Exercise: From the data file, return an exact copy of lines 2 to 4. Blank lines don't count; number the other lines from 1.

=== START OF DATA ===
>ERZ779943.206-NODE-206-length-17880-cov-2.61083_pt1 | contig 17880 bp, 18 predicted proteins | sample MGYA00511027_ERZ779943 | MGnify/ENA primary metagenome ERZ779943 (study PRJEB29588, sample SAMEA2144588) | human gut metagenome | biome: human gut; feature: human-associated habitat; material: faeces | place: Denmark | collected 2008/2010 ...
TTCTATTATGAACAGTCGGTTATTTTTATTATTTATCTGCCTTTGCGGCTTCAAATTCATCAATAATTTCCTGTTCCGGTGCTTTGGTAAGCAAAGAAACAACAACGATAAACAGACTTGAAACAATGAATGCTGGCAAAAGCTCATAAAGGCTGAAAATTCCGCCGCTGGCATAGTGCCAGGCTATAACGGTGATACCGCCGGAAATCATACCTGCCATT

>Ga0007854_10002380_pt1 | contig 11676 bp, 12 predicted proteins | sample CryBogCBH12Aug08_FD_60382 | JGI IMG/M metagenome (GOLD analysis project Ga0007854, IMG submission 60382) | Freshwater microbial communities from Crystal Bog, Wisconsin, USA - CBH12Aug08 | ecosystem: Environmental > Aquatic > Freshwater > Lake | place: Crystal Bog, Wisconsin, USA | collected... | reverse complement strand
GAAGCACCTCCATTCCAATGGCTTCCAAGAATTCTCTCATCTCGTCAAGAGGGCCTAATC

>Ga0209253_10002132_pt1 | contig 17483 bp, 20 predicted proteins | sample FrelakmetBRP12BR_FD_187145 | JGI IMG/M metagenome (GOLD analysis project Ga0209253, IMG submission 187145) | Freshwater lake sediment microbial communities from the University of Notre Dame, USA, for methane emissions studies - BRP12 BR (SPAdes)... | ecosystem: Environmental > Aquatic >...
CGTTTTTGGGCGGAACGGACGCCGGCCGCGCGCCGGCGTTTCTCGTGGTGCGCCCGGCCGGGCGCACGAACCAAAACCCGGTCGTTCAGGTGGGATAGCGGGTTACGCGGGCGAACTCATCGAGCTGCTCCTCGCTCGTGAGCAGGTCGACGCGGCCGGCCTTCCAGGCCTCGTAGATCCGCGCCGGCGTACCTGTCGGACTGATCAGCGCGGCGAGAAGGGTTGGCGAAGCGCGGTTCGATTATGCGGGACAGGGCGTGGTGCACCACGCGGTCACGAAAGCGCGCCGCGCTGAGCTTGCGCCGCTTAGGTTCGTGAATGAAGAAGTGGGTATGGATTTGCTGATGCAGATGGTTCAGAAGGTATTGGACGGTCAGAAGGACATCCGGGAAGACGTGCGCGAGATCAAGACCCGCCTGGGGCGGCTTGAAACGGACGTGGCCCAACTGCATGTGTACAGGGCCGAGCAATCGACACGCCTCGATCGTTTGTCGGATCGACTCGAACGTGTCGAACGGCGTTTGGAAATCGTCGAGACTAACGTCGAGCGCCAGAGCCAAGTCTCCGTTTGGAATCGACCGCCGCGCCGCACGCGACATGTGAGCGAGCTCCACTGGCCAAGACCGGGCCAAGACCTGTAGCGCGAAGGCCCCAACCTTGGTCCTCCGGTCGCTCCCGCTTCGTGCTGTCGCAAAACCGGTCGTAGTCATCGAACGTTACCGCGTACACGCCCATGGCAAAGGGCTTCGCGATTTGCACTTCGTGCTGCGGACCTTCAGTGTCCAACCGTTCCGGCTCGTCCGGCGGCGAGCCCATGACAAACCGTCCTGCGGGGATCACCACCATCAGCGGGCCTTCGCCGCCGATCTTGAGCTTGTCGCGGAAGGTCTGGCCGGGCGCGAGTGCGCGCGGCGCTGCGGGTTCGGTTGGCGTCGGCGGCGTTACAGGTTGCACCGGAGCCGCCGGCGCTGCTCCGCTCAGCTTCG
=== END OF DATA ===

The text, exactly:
TTCTATTATGAACAGTCGGTTATTTTTATTATTTATCTGCCTTTGCGGCTTCAAATTCATCAATAATTTCCTGTTCCGGTGCTTTGGTAAGCAAAGAAACAACAACGATAAACAGACTTGAAACAATGAATGCTGGCAAAAGCTCATAAAGGCTGAAAATTCCGCCGCTGGCATAGTGCCAGGCTATAACGGTGATACCGCCGGAAATCATACCTGCCATT

>Ga0007854_10002380_pt1 | contig 11676 bp, 12 predicted proteins | sample CryBogCBH12Aug08_FD_60382 | JGI IMG/M metagenome (GOLD analysis project Ga0007854, IMG submission 60382) | Freshwater microbial communities from Crystal Bog, Wisconsin, USA - CBH12Aug08 | ecosystem: Environmental > Aquatic > Freshwater > Lake | place: Crystal Bog, Wisconsin, USA | collected... | reverse complement strand
GAAGCACCTCCATTCCAATGGCTTCCAAGAATTCTCTCATCTCGTCAAGAGGGCCTAATC